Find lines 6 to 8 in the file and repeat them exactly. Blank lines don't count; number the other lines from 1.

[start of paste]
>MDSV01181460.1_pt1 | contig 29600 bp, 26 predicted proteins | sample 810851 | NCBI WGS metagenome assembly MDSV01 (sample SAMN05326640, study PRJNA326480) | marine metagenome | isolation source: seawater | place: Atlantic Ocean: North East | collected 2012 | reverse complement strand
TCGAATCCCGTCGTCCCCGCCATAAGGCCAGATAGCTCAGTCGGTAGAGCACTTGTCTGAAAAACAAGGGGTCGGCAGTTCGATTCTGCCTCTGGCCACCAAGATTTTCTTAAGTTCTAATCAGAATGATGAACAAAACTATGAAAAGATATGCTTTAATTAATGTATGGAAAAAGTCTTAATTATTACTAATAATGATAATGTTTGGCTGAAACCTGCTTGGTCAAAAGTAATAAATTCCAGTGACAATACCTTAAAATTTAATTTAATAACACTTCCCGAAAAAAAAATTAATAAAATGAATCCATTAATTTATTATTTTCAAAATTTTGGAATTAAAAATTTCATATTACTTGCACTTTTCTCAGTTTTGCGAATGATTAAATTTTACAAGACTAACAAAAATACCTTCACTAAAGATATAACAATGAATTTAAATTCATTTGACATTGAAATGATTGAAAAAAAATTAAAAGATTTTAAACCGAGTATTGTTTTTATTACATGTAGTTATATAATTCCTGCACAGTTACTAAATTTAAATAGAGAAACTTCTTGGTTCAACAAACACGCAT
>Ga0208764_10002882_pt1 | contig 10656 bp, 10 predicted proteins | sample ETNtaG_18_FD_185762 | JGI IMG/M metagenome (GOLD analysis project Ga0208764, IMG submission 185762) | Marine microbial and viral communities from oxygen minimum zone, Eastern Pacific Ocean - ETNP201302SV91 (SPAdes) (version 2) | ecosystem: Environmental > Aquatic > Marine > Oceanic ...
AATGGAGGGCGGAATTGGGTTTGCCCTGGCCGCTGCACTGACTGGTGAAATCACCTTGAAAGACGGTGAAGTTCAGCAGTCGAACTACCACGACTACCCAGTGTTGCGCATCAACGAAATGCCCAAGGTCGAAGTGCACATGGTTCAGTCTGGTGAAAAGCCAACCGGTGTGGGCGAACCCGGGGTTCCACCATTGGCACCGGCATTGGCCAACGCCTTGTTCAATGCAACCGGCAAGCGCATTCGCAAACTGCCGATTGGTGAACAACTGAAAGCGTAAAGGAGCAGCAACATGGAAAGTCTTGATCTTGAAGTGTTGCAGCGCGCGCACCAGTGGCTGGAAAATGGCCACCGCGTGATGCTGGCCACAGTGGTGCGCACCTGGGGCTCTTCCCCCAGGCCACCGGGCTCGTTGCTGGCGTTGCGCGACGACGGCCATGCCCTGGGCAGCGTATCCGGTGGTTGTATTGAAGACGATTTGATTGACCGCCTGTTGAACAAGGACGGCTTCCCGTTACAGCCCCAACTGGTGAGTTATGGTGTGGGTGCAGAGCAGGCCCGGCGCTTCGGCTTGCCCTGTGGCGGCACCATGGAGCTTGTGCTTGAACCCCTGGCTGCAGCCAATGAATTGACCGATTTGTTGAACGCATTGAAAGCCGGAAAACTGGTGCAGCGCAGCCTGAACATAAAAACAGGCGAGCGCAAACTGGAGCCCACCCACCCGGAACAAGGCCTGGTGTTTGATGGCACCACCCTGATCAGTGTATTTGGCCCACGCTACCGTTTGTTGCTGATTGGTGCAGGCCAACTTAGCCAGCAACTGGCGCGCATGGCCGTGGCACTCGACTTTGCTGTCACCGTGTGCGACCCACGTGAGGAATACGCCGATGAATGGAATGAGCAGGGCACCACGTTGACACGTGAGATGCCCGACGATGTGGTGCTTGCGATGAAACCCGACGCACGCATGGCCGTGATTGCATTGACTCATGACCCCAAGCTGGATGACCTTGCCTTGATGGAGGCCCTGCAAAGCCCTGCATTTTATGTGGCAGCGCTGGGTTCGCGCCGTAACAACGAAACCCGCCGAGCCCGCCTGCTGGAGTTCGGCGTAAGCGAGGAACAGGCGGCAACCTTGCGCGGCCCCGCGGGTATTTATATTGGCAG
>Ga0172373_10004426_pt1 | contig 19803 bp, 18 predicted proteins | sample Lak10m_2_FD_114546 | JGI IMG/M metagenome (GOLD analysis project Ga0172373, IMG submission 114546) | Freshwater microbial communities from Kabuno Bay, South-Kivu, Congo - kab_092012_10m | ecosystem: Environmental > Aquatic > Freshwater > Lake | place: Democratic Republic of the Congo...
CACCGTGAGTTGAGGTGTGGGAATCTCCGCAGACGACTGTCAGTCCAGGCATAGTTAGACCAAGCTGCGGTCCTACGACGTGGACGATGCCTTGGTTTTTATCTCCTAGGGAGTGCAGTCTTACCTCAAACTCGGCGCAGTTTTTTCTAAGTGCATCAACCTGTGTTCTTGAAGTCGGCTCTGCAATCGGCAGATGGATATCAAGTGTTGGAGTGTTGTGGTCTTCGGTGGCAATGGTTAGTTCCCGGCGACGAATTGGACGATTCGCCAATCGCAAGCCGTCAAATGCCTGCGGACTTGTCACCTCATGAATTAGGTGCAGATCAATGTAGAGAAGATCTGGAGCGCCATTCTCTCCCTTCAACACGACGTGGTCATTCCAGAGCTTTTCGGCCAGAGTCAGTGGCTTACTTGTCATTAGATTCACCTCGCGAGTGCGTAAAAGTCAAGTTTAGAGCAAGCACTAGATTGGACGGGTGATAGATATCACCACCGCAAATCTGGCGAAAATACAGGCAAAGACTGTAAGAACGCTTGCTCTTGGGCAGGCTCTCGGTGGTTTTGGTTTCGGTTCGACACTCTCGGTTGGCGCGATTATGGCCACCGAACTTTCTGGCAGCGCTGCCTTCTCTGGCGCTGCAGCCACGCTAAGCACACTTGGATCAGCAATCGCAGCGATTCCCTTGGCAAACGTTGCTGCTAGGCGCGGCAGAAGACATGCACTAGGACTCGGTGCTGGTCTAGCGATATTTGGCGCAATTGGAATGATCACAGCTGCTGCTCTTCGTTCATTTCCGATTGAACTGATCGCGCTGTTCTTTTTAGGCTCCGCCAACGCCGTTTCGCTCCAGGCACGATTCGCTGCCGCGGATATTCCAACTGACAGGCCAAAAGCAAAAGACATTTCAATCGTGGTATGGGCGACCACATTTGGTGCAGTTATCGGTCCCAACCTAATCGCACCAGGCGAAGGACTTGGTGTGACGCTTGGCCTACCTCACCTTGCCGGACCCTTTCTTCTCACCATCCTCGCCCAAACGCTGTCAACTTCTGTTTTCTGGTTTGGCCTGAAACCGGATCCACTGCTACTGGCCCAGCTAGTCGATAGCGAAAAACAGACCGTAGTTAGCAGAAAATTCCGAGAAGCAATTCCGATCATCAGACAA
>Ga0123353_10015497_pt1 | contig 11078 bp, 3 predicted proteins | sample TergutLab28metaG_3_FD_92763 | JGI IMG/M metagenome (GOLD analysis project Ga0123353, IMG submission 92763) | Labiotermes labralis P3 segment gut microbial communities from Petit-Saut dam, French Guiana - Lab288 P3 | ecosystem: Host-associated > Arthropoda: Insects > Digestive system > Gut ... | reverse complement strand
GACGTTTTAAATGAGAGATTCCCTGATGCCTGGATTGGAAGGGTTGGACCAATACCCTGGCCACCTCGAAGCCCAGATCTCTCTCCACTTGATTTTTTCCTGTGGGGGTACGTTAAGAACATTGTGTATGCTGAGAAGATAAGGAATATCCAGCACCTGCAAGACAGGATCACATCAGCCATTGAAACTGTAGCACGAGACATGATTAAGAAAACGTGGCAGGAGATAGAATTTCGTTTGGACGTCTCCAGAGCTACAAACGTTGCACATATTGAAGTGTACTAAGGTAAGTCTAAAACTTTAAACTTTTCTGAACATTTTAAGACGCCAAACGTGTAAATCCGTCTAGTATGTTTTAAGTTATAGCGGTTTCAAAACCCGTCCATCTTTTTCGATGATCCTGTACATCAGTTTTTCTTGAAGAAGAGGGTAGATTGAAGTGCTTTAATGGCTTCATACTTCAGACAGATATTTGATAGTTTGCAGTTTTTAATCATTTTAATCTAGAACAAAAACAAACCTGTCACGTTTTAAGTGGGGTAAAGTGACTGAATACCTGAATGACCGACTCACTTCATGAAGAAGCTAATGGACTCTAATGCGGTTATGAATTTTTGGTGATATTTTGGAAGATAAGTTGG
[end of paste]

CACCGTGAGTTGAGGTGTGGGAATCTCCGCAGACGACTGTCAGTCCAGGCATAGTTAGACCAAGCTGCGGTCCTACGACGTGGACGATGCCTTGGTTTTTATCTCCTAGGGAGTGCAGTCTTACCTCAAACTCGGCGCAGTTTTTTCTAAGTGCATCAACCTGTGTTCTTGAAGTCGGCTCTGCAATCGGCAGATGGATATCAAGTGTTGGAGTGTTGTGGTCTTCGGTGGCAATGGTTAGTTCCCGGCGACGAATTGGACGATTCGCCAATCGCAAGCCGTCAAATGCCTGCGGACTTGTCACCTCATGAATTAGGTGCAGATCAATGTAGAGAAGATCTGGAGCGCCATTCTCTCCCTTCAACACGACGTGGTCATTCCAGAGCTTTTCGGCCAGAGTCAGTGGCTTACTTGTCATTAGATTCACCTCGCGAGTGCGTAAAAGTCAAGTTTAGAGCAAGCACTAGATTGGACGGGTGATAGATATCACCACCGCAAATCTGGCGAAAATACAGGCAAAGACTGTAAGAACGCTTGCTCTTGGGCAGGCTCTCGGTGGTTTTGGTTTCGGTTCGACACTCTCGGTTGGCGCGATTATGGCCACCGAACTTTCTGGCAGCGCTGCCTTCTCTGGCGCTGCAGCCACGCTAAGCACACTTGGATCAGCAATCGCAGCGATTCCCTTGGCAAACGTTGCTGCTAGGCGCGGCAGAAGACATGCACTAGGACTCGGTGCTGGTCTAGCGATATTTGGCGCAATTGGAATGATCACAGCTGCTGCTCTTCGTTCATTTCCGATTGAACTGATCGCGCTGTTCTTTTTAGGCTCCGCCAACGCCGTTTCGCTCCAGGCACGATTCGCTGCCGCGGATATTCCAACTGACAGGCCAAAAGCAAAAGACATTTCAATCGTGGTATGGGCGACCACATTTGGTGCAGTTATCGGTCCCAACCTAATCGCACCAGGCGAAGGACTTGGTGTGACGCTTGGCCTACCTCACCTTGCCGGACCCTTTCTTCTCACCATCCTCGCCCAAACGCTGTCAACTTCTGTTTTCTGGTTTGGCCTGAAACCGGATCCACTGCTACTGGCCCAGCTAGTCGATAGCGAAAAACAGACCGTAGTTAGCAGAAAATTCCGAGAAGCAATTCCGATCATCAGACAA
>Ga0123353_10015497_pt1 | contig 11078 bp, 3 predicted proteins | sample TergutLab28metaG_3_FD_92763 | JGI IMG/M metagenome (GOLD analysis project Ga0123353, IMG submission 92763) | Labiotermes labralis P3 segment gut microbial communities from Petit-Saut dam, French Guiana - Lab288 P3 | ecosystem: Host-associated > Arthropoda: Insects > Digestive system > Gut ... | reverse complement strand
GACGTTTTAAATGAGAGATTCCCTGATGCCTGGATTGGAAGGGTTGGACCAATACCCTGGCCACCTCGAAGCCCAGATCTCTCTCCACTTGATTTTTTCCTGTGGGGGTACGTTAAGAACATTGTGTATGCTGAGAAGATAAGGAATATCCAGCACCTGCAAGACAGGATCACATCAGCCATTGAAACTGTAGCACGAGACATGATTAAGAAAACGTGGCAGGAGATAGAATTTCGTTTGGACGTCTCCAGAGCTACAAACGTTGCACATATTGAAGTGTACTAAGGTAAGTCTAAAACTTTAAACTTTTCTGAACATTTTAAGACGCCAAACGTGTAAATCCGTCTAGTATGTTTTAAGTTATAGCGGTTTCAAAACCCGTCCATCTTTTTCGATGATCCTGTACATCAGTTTTTCTTGAAGAAGAGGGTAGATTGAAGTGCTTTAATGGCTTCATACTTCAGACAGATATTTGATAGTTTGCAGTTTTTAATCATTTTAATCTAGAACAAAAACAAACCTGTCACGTTTTAAGTGGGGTAAAGTGACTGAATACCTGAATGACCGACTCACTTCATGAAGAAGCTAATGGACTCTAATGCGGTTATGAATTTTTGGTGATATTTTGGAAGATAAGTTGG